April is National Youth Sports Safety Month, which means children and teens are transitioning back into sports season. As a result, there is a greater focus by schools and clinics on preventing youth sports injuries.
Young athletes typically attribute at least 50% of superior athletic performance to mental factors, but that still leaves another 50% just for actual physical performance. Most major injuries are treated by private physicians, but schools across California have created programs and set up clinics to better treat and bring more attention to the severity of student athlete injuries.
Some school districts, like Sweetwater, have talented physicians working with their student athletes. Dr. Charles Camarata and his team of physicians and trainers have been working with this district to provide free physicals and weekly injury clinics for more than 25 years.
Camarata himself has been involved with the Sweetwater district for just over 50 years. He still regularly attends sporting events throughout the district.
“We do this work for the community — we’re dedicated to safety,” he told The Star News.
Camarata and his team provided an estimated 850 free physicals for student athletes last year, and they hope to provide even more for the coming season. The weekly Saturday morning sports injury clinics are one of his greatest accomplishments. In the past, students injured on a Friday night often had to postpone treatment until Monday morning, but Camarata’s Saturday morning clinics guarantee next-day treatment and have helped uphold safety standards for student athletes.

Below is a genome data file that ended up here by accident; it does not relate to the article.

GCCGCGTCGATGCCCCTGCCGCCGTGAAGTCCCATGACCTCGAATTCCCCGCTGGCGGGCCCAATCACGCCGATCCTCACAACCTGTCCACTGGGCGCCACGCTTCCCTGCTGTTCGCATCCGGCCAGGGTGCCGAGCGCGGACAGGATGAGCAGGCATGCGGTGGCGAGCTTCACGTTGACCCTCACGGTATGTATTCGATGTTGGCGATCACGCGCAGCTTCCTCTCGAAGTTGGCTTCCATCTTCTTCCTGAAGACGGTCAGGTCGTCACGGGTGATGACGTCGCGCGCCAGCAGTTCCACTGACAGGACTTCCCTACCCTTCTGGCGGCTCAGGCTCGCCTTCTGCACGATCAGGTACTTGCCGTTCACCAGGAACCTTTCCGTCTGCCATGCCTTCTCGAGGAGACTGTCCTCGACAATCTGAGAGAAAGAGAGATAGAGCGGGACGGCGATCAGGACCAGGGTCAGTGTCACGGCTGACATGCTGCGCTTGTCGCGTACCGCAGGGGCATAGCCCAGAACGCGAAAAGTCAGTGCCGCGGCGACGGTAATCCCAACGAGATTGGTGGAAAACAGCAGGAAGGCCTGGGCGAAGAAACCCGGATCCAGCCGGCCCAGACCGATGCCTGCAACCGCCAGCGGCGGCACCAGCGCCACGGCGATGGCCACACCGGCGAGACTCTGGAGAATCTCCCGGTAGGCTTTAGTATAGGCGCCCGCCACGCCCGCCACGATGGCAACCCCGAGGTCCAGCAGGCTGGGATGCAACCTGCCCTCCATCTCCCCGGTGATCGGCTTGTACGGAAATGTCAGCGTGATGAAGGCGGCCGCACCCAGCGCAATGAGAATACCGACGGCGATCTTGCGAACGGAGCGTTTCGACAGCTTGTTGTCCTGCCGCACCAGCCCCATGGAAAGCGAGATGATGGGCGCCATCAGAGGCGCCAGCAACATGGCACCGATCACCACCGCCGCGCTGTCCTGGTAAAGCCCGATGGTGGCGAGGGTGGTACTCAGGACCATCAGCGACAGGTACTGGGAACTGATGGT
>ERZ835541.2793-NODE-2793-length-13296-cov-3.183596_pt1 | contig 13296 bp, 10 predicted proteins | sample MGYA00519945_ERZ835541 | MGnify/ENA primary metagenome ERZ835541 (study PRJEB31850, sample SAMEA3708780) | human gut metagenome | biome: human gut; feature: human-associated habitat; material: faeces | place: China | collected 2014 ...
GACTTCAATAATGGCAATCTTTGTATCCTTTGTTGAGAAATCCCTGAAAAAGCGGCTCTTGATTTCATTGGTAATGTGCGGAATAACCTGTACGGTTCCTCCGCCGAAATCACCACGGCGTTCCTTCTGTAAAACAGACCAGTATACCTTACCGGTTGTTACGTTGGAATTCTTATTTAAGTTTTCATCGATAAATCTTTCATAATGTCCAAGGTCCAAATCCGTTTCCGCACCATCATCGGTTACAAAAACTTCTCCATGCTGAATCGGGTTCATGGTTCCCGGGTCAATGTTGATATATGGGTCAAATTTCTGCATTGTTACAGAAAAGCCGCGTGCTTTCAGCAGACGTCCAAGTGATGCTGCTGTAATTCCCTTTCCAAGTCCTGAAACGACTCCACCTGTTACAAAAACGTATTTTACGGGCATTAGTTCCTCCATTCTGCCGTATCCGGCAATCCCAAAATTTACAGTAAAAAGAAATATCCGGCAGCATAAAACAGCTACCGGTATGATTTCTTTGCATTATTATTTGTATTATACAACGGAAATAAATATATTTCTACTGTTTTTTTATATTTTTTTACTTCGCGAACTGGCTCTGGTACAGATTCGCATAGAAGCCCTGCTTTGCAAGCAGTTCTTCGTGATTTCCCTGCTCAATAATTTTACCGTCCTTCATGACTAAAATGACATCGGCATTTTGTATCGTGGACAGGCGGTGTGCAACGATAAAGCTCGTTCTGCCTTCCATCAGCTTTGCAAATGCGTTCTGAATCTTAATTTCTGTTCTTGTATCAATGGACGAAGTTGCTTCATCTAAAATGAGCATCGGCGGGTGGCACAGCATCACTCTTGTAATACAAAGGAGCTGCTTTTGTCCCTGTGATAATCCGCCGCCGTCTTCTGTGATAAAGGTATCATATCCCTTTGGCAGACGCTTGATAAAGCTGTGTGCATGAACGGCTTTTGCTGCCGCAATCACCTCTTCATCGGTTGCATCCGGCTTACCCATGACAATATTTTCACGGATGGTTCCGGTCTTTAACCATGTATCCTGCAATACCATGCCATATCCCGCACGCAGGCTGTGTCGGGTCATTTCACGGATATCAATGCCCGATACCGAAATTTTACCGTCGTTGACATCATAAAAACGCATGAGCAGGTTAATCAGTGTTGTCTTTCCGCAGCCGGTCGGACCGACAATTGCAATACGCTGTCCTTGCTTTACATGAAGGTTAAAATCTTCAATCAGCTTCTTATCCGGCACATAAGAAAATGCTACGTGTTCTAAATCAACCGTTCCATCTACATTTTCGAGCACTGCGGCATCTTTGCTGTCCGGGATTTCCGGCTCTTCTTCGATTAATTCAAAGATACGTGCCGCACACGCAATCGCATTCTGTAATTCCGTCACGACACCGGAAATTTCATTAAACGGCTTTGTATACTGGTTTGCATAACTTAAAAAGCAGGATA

Accurate diagnosis of concussions is another issue clinics across California are working to raise awareness about during National Youth Sports Safety Month. A clinic organized by Safe Kids Stanislaus County made this a key component of their sports safety seminar.
“[Athletes] think they have to lose consciousness to have a concussion … It’s a bruise to the brain, it doesn’t take that much,” said Jan Cartner, program manager for the Trauma Department at Doctors Medical Center in Modesto.
In order to raise concussion awareness among student athletes, Cartner and other clinic organizers set up an obstacle course in which students had to wear concussion goggles. The goggles function in a similar manner to beer goggles and help students identify the symptoms of a potential concussion. By completing this activity, organizers hope that young athletes will be better equipped to tell a coach or parent if they suspect a concussion.
“It’s better to be safe than sorry,” Cartner said.